Supreme Court Shows Its Colors
What the Green Party ruling tells about the Wisconsin Supreme Court.
On August 4, 2020, the Green Party candidates filed nomination papers with the Wisconsin Elections Commission to be placed on the ballot for the November 3, 2020 general election. Three days later, Allen Arntsen, a retired Foley and Lardner attorney, filed a complaint with the Commission alleging that many of the signatures appearing on the nomination papers did not list Walker’s correct address. This issue apparently stemmed from Walker’s move from one house to another, resulting in an address on the earlier signature papers that disagreed with that on her Declaration of Candidacy.
The Election Commission excluded the signatures with the previous address and informed the Green Party campaign that the loss of these signatures left a total below the 2,000 required to be placed on the ballot. The Green Party was told it could file a document in the next several days explaining the address discrepancy. Clearly, they were unwise not to do so.
At this meeting, the Commission deadlocked 3-3 on Arntsen’s challenge to the validity of 1,834 signatures, effectively sustaining most of his challenge. This left the Green Party candidates with 1,789 valid signatures, less than the 2,000 required for ballot access, meaning that their names would not appear on Wisconsin’s 2020 general election ballot.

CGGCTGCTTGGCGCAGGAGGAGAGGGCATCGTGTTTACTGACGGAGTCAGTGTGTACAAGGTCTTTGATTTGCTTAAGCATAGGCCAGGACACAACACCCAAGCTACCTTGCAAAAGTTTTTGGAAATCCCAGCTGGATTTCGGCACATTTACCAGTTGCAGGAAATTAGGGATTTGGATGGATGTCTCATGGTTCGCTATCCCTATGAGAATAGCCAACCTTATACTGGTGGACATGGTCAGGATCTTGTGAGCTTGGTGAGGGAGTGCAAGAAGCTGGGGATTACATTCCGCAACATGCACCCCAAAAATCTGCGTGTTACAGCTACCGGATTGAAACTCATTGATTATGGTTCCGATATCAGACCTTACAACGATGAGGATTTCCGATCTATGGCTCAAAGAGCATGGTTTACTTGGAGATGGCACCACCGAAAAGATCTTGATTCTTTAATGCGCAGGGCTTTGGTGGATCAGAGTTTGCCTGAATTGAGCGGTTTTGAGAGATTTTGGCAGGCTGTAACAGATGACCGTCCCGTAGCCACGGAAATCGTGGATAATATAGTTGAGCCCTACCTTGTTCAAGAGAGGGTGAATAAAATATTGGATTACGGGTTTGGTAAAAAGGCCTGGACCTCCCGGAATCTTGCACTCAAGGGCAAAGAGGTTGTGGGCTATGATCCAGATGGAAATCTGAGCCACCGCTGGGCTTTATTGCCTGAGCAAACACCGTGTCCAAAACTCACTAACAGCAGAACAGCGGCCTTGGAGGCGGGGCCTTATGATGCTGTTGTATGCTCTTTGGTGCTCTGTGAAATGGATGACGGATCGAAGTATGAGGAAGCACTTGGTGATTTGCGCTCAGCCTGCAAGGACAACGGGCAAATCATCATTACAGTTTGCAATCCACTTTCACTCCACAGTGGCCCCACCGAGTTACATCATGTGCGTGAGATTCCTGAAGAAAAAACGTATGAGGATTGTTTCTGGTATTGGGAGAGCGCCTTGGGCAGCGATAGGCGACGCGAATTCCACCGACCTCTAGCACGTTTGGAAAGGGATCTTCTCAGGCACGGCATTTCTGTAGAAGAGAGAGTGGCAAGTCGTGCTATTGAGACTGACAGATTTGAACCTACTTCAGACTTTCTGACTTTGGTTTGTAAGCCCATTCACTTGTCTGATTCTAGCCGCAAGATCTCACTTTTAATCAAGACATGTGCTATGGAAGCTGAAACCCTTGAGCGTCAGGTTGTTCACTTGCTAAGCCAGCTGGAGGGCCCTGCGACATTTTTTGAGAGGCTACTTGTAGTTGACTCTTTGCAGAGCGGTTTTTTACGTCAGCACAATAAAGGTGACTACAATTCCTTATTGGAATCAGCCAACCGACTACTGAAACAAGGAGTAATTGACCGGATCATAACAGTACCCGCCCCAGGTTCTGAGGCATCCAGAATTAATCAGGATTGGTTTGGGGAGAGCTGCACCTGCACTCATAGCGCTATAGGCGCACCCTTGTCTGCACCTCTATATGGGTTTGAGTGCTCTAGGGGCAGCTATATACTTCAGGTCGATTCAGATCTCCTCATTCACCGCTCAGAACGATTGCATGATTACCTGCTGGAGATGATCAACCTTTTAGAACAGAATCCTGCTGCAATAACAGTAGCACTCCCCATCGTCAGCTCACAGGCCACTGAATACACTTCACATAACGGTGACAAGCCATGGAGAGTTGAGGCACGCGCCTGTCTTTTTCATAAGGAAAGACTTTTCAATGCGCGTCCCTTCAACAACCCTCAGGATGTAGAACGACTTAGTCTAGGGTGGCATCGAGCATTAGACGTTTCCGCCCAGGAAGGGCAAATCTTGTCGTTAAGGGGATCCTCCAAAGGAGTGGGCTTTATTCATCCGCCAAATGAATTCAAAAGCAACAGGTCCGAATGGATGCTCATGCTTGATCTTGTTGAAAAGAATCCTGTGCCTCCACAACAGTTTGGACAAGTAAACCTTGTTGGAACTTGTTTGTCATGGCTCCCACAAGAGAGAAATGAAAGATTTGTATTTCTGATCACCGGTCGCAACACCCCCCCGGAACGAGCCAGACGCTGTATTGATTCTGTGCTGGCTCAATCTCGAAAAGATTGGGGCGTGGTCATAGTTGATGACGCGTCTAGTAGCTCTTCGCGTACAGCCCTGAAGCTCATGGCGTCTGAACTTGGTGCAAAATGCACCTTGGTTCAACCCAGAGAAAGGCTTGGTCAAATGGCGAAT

On September third, attorneys for the Green Party for the Green Party sued in the Wisconsin Supreme Court asking that the Green Party candidates be added to the November ballot. Both Arntsen and the Commission point out that the petitioners waited two weeks after the Commission’s failure to certify at least 2000 valid signatures at its August 20, 2020 meeting before asking this court for relief.
On September 10, the Wisconsin Supreme Court issued an order on a 4-3 vote saying the mailing of absentee ballots should be halted while it considers the case, which threatened to disrupt and delay the November election. But four days later the court issued an unsigned opinion denying the Green Party’s request. In its order, which took up 9 of the opinion’s 50 pages, the four judges in the majority stressed the lateness of the day, that most ballots had already been printed and some probably mailed, and the closeness to September 17 when absentee ballots must be sent to voters.